Lecture 23 Phillip II Alexander the Great.docx

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Classical Studies
Classical Studies 2300
Charles Stocking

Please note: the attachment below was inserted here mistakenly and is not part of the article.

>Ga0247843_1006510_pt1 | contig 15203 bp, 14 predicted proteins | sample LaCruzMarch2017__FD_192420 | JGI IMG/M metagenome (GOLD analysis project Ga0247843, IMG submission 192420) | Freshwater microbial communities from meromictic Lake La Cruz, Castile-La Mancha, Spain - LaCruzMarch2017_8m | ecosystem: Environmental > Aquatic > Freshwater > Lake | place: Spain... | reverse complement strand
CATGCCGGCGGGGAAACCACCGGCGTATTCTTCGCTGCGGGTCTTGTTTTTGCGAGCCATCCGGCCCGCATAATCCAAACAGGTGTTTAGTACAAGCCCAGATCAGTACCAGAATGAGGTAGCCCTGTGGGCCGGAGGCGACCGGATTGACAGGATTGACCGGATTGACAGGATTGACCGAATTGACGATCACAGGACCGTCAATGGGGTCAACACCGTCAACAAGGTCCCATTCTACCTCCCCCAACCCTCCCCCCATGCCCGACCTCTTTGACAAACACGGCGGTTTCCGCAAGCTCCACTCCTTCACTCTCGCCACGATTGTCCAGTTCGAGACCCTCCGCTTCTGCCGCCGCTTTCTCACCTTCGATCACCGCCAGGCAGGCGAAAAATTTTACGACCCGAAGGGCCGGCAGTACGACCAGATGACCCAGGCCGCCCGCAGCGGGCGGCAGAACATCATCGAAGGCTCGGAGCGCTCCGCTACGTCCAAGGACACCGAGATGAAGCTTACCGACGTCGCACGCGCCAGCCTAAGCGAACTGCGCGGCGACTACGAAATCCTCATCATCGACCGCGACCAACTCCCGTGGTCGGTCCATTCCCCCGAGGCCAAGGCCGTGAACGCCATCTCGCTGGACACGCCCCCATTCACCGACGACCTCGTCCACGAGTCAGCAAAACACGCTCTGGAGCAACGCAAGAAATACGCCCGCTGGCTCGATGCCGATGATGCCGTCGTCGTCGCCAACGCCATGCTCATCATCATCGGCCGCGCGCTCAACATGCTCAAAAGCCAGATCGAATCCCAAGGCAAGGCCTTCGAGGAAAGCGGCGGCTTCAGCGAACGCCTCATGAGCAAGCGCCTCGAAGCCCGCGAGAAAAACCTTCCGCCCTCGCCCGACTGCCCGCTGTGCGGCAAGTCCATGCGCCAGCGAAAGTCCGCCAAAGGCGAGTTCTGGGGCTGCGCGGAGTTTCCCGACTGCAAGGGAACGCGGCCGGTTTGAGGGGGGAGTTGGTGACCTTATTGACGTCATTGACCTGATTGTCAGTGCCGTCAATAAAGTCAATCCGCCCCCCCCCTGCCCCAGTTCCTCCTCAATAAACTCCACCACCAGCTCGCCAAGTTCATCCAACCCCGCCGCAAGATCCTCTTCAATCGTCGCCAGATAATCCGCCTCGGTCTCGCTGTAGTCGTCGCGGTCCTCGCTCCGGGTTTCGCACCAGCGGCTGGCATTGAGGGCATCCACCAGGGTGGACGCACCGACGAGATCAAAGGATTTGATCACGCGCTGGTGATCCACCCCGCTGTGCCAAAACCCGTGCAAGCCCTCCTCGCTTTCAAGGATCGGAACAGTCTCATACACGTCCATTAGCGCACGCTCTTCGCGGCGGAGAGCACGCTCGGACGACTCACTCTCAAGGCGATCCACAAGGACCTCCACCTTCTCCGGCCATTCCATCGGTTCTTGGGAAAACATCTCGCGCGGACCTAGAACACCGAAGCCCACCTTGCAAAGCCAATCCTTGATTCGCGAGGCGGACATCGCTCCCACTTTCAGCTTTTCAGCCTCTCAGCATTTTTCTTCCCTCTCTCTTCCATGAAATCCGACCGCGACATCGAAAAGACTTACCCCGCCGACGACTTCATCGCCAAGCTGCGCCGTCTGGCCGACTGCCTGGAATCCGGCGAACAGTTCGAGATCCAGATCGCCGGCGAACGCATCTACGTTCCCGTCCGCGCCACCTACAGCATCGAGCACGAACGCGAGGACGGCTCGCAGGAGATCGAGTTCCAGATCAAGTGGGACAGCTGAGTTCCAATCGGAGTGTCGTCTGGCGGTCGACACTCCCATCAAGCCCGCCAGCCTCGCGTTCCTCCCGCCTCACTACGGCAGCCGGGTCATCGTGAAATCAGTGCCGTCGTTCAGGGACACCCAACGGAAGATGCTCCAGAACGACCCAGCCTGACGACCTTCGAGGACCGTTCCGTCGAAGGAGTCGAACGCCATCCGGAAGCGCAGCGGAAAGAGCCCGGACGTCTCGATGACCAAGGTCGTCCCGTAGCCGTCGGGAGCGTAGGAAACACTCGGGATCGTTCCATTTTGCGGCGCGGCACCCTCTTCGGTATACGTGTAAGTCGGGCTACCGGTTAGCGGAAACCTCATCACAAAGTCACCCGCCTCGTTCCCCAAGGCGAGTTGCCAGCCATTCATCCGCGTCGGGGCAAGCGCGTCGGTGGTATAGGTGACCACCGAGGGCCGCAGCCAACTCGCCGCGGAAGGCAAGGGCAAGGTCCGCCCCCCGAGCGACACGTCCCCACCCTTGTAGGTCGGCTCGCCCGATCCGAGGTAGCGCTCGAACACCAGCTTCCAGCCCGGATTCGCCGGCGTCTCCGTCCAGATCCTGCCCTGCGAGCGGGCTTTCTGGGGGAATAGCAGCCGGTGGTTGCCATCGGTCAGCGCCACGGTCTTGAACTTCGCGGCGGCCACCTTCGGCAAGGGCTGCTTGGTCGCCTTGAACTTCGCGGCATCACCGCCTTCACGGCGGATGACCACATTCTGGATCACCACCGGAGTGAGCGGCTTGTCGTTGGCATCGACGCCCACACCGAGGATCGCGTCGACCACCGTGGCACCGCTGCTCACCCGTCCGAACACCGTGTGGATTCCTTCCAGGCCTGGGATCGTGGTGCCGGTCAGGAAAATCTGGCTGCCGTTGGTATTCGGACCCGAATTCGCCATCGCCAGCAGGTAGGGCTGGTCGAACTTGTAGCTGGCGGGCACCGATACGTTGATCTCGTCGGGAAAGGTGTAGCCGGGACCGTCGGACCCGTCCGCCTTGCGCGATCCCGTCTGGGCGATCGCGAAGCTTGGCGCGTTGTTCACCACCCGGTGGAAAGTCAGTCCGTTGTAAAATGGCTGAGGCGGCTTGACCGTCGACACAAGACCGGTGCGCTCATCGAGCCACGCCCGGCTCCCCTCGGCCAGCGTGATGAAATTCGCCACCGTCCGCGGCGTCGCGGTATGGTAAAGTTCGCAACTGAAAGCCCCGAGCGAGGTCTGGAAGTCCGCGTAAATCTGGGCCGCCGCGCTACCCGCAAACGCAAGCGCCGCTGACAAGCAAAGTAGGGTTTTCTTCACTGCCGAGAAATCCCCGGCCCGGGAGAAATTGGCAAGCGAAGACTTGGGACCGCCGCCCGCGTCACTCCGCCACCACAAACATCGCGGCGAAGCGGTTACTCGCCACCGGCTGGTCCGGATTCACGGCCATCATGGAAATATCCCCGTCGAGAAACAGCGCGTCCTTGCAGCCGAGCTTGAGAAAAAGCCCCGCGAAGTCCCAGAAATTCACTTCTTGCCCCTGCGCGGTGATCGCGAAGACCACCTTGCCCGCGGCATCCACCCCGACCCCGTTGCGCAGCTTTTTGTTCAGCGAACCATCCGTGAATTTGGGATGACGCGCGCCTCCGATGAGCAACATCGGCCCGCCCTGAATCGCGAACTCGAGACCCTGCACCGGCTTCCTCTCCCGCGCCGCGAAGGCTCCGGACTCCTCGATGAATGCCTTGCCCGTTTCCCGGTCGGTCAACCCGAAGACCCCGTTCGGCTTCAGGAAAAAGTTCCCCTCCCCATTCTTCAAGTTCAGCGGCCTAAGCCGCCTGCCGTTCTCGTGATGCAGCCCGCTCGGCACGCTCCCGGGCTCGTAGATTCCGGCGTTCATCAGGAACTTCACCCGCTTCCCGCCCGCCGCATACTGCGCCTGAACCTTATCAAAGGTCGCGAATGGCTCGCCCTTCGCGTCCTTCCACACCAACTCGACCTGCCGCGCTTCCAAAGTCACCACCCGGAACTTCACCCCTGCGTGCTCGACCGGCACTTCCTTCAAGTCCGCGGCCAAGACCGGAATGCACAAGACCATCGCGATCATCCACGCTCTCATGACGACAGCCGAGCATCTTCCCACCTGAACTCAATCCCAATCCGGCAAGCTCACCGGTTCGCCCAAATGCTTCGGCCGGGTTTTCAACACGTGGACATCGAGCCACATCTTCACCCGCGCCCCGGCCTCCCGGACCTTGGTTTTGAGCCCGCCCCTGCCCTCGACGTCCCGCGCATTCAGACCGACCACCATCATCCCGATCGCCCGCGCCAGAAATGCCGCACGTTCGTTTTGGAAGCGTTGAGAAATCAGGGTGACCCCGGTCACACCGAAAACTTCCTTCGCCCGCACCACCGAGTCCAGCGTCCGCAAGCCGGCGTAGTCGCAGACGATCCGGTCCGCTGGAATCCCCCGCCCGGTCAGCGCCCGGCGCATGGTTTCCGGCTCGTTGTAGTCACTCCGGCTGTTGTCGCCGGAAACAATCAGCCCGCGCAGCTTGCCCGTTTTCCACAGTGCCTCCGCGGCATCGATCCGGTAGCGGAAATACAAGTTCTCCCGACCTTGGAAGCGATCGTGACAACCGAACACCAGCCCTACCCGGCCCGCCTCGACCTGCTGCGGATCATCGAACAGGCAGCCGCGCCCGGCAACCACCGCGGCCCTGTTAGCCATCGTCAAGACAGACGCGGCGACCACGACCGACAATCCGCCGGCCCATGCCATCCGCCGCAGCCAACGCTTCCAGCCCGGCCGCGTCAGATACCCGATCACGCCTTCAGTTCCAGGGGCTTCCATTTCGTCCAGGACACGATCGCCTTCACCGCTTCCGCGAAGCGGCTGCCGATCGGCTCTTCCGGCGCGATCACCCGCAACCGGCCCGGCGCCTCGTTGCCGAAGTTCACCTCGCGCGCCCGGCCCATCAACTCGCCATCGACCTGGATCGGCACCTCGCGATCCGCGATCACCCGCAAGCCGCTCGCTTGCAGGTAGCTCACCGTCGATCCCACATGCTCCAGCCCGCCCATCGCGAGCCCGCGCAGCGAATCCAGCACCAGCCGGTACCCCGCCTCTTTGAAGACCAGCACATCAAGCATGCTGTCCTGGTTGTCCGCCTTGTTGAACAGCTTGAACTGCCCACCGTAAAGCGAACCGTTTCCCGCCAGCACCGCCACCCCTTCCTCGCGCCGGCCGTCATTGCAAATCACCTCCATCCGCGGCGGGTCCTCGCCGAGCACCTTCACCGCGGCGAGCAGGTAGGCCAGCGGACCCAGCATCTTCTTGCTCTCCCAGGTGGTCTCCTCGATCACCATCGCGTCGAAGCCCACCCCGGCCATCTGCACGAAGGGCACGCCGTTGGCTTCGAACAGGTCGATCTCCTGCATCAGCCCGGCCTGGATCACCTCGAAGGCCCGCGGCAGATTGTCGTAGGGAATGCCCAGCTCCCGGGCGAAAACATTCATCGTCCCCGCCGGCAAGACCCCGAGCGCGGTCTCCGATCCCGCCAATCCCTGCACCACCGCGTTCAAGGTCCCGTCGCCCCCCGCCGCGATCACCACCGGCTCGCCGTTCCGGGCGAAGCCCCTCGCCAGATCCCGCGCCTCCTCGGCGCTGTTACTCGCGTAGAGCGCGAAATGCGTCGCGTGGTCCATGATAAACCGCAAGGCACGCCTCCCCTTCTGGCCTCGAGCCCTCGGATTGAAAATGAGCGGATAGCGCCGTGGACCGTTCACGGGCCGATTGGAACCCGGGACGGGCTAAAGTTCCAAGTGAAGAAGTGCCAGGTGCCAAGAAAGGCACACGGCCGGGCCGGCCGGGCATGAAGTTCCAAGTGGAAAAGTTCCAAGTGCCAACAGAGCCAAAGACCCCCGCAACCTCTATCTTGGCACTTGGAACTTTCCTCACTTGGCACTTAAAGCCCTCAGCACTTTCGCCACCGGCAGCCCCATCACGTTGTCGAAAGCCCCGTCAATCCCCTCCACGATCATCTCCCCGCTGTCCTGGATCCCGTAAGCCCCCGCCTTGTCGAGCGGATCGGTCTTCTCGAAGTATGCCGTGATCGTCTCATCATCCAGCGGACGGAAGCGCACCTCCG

Lecture 23 Phillip II & Alexander the Great Hellenistic = Greek-like Hellenic = Greek Greece after the Peloponnesian War 431-404 BCE Peloponnesian War (Sparta Won) 404-403 BCE Rule of the 30 Tyrants 403-371 BCE Spartan Government 372 BCE Spartan reign collapses b/c - 1. # of Spartans decreases (479 BCE = 9000; 371 BCE = 1400) - 2. Battle of Leutra – Thebes vs. Sparta (Sparta loses) 370 BCE General anarchy occurs among the city states Phillip II of Macedon 359 BCE Phillip II made king - He was sent to Thebes as a hostage as a child in exchange for Thebes’ support of Alexander II (Phil II’s brother) as King of Macedon - Phillip II learned Greek ways & warfare tactics (+improved them) - Alex II murdered  rivalry for crown  Phil II made king Phillip II: Conquest Through Strategy 1. Gained Athens as an ally – conquered Athens, then gave it back out of good faith 2. Helps Amphyctyonic League in 3 Sacred War to restore Delphi to Delphians  becomes delegate for Amphyctyonic League (MAJOR POLITICAL POWER) 3. Used political power from Amphyctyonic League to conquer Greece and creates the League of Corinth 4. Take up Panhellenism 5. 336 BCE Phillip II murdered Macedonians Using Sport to Establish “Greekness” Early evidence of Macedonians in Olympic Games 1. Alex I o Prevented from competing because he was not Greek o Proved that he descended from Argos allowed to compete o Won the stadion  4 year period named after him (establishment of Greek identity) 2. King Archelaus I o Chariot race victor at Olympic and Pythian games o Chariot race = status symbol 3. Phillip II o Keles 356 BCE o Tethrippon 352, 348 BCE Phillip II: Commemorating Wealth, Power, and “Greekness” - Earlier Greek leaders would commemorate victories through praise poems (Pindar) or monuments - Phillip II commemorated his victories with coinage depicting his victories Phillippeion: Establishing Heroic Status At Olympia 337-335 BCE 1. Olympia is a Panhellenic site  Phillipeion is meant to commemorate Phillip II uniting Greece 2. Positioned beside the Pelopeion – Phil II seemed to indicate that he was also worth of heroized status as a “King of Greece” Alexander III: Alexander the Great 336 BCE Alexander III takes the throne - League of Corinth declares Alex III General against Persia after the death of Phillip II 335 BCE In Alex III’s absence, Athens and Thebes revolt against Macedonian control - Alex III returns and completely destroys Thebes, except for the House of Pindar Alex III decides NOT to avenge Persia, but to rule over the Persian Empire – requires official forms of legitimation by the Persians (i.e. marriage into the royal family) - Political tactic – wants the Persia to acknowledge him as king Alex III’s Conquest of Persia: 334-330 BCE 334 BCE Battle of Granicus – Alexander defeats Darius (current King of Persia) 333 BCE Battle of Issus – Alexander defeats Darius and captures the family of Darius III 332 BCE Siege of Tyre – Takes Gaza 331 BCE Found Alexandria in Egypt – cultural hub of the Middle East 331 BCE Battle of Gaugamela – Decisive victor - Alex captures Babylon, Susa, and Persian capital of Persepolis (he burns to the ground) - Darius III is murdered by Persian traitor Bessus - Alex has Bessus executed and gives a royal funeral for Darius III  secures his position as ruler of Persia Alex’s War in India and Last Days: 327-323 BCE - Alex invades India during monsoon season – ends up weakening his own forces immensely - Wins Battle of River of Hydaspes against Porus of Parvataku - A mutiny at the River Hyphasis has him turn the campaign back toward Mesopotamia by way of the Indus River and Persian Gulf - Not enough ships to transport all of his men, so he traveled through the Gedrosain Desert (25K of 85K survive) 323 BCE Dies of alcohol poisoning in Persepolis after several nights of celebration - Leaves his empire “to the strongest” Alex: Spectacle over Sport - Phillip II used Panhellenic competitions to establish “Greekness” - Alexander the Great was “anti-athletics” “For it was neither every kind of fame nor fame from every source that he courted, as Philip did, who plumed himself like a sophist on the power of his oratory, and took care to have the victories of his chariots at Olympia engraved upon his
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